Okie, here's one of mine (I think I might do another one- not sure though). Everything's coming up hummers for me this year, so naturally when Belinda said "organic shape" my mind leapt right to the ruby-throated guys we saw so many of this spring at the feeders.
I hope he qualifies as both a shape and as a quilt- he's only got two layers rather than three, and he's not exactly geometric, though he's obviously organic hehe.
The shape was created with my new favorite stitching surface, paper sacks from the grocery store.
I got tired of never having enough to do with all the bags I collect, and being loathe to throw them in the recycle bin, I started thinking about them as free paper canvases. I cut them apart, remove the bottoms and then lightly gesso one side of the paper. This gives it good tooth for more layers of paint/dye/etc and also helps strengthen it for machine stitching.
For this piece, the bag was taken apart and reassembled in random blocks by machine stitching. A smaller portion (maybe 7" x 7", I didn't measure) was then removed, which I gesso'd. I gave it a wash of yellow acrylic paint, dry-brushed some white to highlight the wrinkles in the paper and when it was dried, I spray basted it to a heavy piece of timtex.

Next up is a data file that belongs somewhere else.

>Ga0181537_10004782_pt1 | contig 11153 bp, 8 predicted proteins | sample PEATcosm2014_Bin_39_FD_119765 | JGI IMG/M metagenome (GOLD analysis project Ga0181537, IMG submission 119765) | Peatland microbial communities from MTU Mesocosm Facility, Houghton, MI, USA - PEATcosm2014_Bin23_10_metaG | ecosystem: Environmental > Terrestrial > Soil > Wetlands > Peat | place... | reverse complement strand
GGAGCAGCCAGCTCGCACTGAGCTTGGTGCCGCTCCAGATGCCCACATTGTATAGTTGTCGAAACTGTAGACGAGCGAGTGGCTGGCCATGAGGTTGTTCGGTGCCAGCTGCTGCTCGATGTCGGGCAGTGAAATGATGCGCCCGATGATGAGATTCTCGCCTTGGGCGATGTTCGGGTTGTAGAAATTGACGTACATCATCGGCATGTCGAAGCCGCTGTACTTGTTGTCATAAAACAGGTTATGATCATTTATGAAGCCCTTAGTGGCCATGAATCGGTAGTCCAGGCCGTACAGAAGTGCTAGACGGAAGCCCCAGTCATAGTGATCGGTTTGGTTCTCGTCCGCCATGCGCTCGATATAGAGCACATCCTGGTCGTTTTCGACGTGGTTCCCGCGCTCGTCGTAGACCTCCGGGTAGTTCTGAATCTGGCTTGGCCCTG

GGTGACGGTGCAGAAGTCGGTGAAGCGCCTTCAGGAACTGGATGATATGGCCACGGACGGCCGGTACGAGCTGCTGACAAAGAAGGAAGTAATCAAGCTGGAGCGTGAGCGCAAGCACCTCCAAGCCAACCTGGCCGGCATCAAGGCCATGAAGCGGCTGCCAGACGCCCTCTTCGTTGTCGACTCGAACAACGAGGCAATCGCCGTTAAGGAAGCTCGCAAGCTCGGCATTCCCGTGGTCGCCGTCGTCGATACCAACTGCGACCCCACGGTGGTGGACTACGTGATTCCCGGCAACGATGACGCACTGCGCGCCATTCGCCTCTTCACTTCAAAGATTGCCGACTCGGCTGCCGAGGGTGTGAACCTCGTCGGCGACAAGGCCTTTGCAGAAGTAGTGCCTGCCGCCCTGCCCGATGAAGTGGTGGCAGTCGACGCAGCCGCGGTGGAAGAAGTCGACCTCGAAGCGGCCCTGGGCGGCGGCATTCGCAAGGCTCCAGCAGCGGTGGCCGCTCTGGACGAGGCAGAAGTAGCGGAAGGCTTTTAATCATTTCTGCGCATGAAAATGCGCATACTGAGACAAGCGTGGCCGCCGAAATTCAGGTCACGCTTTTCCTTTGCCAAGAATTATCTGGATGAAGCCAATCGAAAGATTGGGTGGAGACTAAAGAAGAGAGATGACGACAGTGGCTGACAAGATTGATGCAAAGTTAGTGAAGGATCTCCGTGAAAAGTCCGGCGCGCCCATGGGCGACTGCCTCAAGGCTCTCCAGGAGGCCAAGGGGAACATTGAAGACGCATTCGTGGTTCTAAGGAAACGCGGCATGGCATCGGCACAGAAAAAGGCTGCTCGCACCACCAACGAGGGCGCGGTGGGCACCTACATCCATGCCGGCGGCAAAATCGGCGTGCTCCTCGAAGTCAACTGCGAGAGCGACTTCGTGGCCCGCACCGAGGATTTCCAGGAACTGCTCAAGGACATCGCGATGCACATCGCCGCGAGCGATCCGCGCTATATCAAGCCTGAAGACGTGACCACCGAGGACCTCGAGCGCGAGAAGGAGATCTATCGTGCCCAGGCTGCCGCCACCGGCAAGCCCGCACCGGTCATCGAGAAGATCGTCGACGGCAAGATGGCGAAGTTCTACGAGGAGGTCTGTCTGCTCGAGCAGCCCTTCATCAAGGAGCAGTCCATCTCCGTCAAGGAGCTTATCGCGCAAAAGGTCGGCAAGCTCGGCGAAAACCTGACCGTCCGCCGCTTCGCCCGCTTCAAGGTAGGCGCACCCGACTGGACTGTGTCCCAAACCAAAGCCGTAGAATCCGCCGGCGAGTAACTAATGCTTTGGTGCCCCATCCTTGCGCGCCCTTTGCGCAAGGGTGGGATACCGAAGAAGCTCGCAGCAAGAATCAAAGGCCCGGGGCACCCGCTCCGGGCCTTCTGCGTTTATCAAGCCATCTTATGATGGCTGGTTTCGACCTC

I used a stencil I made recently to trace the design. Then I straight- stitched around it with rayon thread. Once it was secure, I cut it out close to the stitching and added more stitching in both red and yellow threads... some at the throat and more in the wings and tummy. I sketched in the eyes and then painted in the details with a liner brush and black liquid acrylic paint. The body received additional washes of greens and reds to highlight the stitching.
I'm thinking of mounting him on this canvas, which I started months ago and then never knew how to finish...
The canvas is stretched, a small 12" x 12". It's treated with paper scraps, scraps of stitched textiles, cheesecloth and layers of paint.
My cat Pumpkin approves:
What a creative use of paper bags! I love your hummer and it looks beautiful against the canvas your created!